However, according to Gandhi, the specifics of that cluster of cases may have made the outbreak particularly bad.

“The prevalence of mild symptoms in this population was higher due to a lot of indoor activities (including intimacy), weekend rain, less time outdoors, and a mixture of people with a different vaccination status,” she said in an email. “. .

Meanwhile, a recently released and much larger case study from the New York State Centers for Disease Control and Prevention (CDC) on infections found that numbers of superbugs have risen steadily since May, accounting for about 4% of cases by mid-July. . These researchers cautioned that factors such as loosening of public health restrictions and the emergence of a highly contagious delta variant could influence the results.

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Another CDC case study, in Colorado, found that the infection rate in one county, Mesa, was significantly higher than the rest of the state, at 7% versus about 5%. The report indicated that this may be due to the prevalence of the delta variant there, but also indicated that the ages of patients in Mesa and lower vaccination coverage may have played a role.

Research conducted in Israel has strongly shown that immunity to the virus declines in the months following vaccination, and more recently, advanced cases may eventually lead to an increase in hospitalization.

Case studies and data from some states in the United States have also shown an increase in cases of piracy over time. But now that the delta variant has also increased, it’s hard to determine whether reduced immunity to any type of coronavirus infection is the cause, or whether the vaccines are not particularly effective against the delta variant. Of course you can do both. Behavioral change in vaccinated people could also be a factor, as they return to social gatherings, travel and eating indoors.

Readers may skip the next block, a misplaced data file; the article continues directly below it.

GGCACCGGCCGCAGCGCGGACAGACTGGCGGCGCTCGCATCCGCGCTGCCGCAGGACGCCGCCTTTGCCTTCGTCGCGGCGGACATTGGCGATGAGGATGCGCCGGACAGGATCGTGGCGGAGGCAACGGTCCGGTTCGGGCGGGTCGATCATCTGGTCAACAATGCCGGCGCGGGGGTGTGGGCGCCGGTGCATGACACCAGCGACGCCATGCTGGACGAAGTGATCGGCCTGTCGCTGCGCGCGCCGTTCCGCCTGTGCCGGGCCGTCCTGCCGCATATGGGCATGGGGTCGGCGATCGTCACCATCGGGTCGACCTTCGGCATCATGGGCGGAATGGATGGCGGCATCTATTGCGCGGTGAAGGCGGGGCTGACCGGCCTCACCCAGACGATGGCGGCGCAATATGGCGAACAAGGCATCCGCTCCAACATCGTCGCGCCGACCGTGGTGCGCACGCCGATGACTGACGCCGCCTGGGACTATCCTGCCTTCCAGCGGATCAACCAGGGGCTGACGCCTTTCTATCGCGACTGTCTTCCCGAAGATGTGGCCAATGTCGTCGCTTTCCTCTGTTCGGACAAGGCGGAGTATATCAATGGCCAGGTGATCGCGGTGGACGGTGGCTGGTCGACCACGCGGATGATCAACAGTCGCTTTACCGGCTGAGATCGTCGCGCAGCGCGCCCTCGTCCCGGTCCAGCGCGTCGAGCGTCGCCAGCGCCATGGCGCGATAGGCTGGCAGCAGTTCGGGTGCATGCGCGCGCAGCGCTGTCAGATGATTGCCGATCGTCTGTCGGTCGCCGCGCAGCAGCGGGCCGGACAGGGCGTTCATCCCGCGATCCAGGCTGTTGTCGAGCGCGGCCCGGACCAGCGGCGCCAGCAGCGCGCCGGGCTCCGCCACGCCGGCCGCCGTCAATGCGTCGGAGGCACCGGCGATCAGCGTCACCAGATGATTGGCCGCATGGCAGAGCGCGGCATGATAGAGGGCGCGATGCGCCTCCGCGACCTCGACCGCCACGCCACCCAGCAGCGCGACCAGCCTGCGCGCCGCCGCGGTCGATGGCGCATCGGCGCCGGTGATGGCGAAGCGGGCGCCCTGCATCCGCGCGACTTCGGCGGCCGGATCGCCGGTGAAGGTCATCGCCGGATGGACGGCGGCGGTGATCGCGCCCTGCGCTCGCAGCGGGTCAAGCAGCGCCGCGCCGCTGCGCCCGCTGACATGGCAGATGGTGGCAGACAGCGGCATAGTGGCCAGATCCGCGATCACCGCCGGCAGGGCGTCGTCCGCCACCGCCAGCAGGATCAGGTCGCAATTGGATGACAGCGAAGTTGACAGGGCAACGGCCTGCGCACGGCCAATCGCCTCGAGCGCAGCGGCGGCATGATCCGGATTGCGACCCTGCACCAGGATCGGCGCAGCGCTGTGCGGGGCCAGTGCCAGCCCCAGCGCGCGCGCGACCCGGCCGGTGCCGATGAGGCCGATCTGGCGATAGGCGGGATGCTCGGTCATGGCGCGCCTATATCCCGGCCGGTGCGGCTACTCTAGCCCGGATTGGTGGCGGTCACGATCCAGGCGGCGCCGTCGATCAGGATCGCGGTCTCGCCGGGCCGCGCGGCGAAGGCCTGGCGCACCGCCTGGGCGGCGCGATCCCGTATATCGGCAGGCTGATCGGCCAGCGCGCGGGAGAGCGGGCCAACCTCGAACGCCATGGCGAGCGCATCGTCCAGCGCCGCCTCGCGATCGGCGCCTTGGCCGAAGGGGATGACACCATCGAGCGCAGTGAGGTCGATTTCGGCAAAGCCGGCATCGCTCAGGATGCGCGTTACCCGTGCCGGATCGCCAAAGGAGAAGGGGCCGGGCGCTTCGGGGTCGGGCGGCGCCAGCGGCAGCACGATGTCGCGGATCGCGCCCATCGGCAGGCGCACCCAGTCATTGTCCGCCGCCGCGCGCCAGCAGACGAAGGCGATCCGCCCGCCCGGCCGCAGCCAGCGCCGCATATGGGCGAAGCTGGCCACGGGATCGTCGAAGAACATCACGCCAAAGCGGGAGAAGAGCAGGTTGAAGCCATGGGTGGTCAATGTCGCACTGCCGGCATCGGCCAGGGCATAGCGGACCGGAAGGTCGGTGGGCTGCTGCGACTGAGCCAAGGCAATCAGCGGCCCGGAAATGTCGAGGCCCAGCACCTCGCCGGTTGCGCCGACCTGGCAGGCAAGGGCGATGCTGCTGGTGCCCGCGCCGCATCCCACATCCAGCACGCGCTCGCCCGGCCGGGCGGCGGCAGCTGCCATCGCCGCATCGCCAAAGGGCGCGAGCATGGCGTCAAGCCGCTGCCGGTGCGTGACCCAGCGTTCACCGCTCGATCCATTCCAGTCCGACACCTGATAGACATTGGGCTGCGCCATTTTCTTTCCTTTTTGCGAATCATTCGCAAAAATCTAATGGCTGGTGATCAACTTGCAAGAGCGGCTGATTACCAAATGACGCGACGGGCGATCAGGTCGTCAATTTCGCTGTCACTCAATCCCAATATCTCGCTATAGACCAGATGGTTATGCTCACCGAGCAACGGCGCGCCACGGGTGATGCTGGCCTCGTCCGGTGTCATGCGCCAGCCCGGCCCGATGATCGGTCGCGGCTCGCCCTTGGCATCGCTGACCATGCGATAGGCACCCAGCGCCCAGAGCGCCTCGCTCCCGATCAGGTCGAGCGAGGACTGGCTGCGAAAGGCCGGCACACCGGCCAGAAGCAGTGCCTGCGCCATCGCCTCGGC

However, there are some hard facts at this point. People who have been vaccinated and infected with the virus are less likely to go to hospital, have a lower chance of intubation and die less quickly from the disease. There is no doubt that vaccines provide excellent protection. But most of the nation — nearly 30% of adults in the United States — is not immune, a fact that has conspired with a highly contagious Delta strain to push the country into another wave of outbreaks.

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“The big picture here is that the vaccines are working and the reason for the sudden rise in the United States is that we’re not getting enough of the vaccine,” Frieden said.

To some extent, a hack is to be expected for any virus. In clinical trials, no vaccine for Covid has been 100% effective – even the best vaccines have never been. The more the virus spreads, the greater the chance of blisters developing. It is also common for some aspects of viral immunity to naturally decrease over time.

There are now simply more questions than answers. Does paranormal infection increase due to delta variant, weakened immunity, or return to normal life? Are vaccinated people more likely to develop serious illnesses than previously thought? How common is superinfection? For everyone’s guess.

“Overall, we should make public health decisions based on incomplete data,” Frieden said. “But there is a lot we don’t know.”